TOKYO -- Nissan Motor initially offered a problematic explanation of the quality assurance issues that led it to suspend auto shipments in Japan, government officials have concluded.
The company revealed the finding Friday, the same day agents from the Ministry of Land, Infrastructure, Transport and Tourism launched on-site investigations at two factories.
In mid-September, on-site checks by the ministry found that Nissan had let uncertified personnel carry out final inspections of vehicles.
Nissan first disclosed the issue Sept. 29. But it later came out that unqualified employees were still performing final inspections at multiple sites. The automaker has halted all domestic shipments of vehicles and production for the local market pending ministry approval.
The ministry has found that Nissan supplied an unsuitable explanation relating to the inspection process in the government checks conducted Sept. 18 and Sept. 22 at the group's Shonan plant in Kanagawa Prefecture, according to the company. Uncertified workers were still inspecting vehicles there in October, a Nissan internal review found.
Nissan has not fully disclosed details of the latest development but says it has already sent a background report to the ministry. The amended law governing automotive safety calls for tougher penalties for companies that provide false reports during official on-site checks.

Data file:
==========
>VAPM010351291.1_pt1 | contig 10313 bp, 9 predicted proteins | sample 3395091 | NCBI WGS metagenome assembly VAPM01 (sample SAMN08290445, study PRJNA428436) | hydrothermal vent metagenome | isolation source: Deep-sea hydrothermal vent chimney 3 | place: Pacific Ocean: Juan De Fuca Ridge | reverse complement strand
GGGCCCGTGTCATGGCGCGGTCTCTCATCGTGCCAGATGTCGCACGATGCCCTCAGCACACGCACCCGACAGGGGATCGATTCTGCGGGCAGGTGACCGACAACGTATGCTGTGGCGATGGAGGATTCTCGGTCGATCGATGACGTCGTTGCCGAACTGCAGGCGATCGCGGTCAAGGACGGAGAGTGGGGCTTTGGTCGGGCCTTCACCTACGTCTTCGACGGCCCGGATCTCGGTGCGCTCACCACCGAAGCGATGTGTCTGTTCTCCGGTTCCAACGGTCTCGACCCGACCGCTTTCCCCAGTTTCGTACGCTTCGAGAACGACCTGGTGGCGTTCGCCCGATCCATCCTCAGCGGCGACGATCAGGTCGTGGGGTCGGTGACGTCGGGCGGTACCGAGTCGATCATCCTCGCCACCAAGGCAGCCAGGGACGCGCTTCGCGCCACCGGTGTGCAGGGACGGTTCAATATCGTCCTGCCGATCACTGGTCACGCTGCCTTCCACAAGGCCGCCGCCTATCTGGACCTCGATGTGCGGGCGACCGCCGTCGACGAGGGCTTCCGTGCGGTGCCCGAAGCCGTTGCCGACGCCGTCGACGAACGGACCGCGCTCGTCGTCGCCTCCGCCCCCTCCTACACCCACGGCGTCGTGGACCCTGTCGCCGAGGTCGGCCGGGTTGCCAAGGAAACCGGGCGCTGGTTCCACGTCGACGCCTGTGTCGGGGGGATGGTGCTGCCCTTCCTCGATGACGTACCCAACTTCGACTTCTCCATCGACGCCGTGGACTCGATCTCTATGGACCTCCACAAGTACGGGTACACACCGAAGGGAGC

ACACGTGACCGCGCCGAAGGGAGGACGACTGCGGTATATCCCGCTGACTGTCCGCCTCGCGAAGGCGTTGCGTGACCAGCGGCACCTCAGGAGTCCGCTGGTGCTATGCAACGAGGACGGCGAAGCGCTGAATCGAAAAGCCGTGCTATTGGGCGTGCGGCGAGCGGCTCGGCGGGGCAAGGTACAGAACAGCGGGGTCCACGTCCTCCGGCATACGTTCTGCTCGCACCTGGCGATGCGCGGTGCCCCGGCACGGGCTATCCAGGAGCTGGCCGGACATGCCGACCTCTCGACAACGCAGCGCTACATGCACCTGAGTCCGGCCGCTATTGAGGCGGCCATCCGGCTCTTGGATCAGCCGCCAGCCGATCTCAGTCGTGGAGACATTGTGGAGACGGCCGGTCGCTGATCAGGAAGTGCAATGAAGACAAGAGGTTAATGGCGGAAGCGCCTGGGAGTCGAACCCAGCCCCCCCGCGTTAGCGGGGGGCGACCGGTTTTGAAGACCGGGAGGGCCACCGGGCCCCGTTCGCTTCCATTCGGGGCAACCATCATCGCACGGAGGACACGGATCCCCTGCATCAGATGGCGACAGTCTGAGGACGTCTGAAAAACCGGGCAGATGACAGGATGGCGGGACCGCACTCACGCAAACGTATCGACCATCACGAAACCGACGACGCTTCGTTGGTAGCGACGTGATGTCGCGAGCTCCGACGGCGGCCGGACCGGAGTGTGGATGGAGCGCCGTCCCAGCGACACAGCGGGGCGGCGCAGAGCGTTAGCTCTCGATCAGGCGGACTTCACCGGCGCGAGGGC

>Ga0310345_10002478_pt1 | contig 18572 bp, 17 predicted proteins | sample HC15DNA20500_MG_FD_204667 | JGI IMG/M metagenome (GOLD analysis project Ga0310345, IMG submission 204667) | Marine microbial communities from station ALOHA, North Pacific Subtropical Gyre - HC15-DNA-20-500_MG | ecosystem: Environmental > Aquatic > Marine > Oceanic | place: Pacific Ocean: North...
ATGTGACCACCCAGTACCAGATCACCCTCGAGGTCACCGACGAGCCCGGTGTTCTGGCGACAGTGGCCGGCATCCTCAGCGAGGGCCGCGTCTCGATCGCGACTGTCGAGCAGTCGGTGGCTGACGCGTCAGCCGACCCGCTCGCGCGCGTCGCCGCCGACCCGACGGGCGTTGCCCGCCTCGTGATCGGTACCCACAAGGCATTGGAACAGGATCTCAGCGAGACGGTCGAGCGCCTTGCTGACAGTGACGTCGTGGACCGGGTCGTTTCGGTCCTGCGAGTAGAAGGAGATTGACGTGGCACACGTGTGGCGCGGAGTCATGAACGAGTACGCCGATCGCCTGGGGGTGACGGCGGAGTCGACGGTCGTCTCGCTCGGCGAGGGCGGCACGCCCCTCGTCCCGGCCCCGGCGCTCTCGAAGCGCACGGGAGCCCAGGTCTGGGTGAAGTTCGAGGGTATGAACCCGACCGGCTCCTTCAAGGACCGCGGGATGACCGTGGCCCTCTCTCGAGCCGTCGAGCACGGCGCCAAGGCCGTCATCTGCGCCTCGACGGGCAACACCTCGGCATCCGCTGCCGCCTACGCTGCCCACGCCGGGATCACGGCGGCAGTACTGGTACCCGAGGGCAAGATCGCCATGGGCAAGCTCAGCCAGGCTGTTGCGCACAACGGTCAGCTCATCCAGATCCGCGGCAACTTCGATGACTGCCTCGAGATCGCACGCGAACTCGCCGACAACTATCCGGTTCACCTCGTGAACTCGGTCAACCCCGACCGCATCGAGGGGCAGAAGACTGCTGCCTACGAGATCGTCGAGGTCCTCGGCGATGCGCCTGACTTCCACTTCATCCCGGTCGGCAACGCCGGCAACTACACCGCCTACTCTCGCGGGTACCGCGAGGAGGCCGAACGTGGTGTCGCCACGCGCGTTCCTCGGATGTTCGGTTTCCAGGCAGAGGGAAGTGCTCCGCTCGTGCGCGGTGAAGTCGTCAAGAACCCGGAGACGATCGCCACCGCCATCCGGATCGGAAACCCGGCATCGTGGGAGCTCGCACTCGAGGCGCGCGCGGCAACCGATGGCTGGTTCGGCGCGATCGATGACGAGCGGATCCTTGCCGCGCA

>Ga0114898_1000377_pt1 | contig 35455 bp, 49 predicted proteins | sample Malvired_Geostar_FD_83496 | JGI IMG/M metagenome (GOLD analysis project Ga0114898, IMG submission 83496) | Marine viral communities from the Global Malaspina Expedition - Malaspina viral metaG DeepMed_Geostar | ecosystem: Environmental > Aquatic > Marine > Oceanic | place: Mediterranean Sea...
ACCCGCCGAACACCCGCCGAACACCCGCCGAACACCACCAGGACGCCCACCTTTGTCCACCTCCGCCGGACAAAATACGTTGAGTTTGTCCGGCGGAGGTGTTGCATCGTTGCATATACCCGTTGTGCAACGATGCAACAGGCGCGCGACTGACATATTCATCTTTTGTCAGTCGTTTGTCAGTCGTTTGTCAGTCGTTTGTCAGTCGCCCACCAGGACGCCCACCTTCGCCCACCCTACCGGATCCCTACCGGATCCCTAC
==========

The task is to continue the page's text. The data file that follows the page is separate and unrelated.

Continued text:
Ministry investigators on Friday visited the Oppama plant in Kanagawa Prefecture and a production facility in Tochigi Prefecture to see whether Nissan is taking action on reforms to prevent a recurrence. The probe broadens Saturday to minibus affiliate Auto Works Kyoto. Investigators will eventually target all six domestic assembly plants in the group.
The ministry, seeing the need to review Nissan's internal controls, will also send agents to the company's Yokohama headquarters as soon as next week. Executives including President Hiroto Saikawa could be interviewed.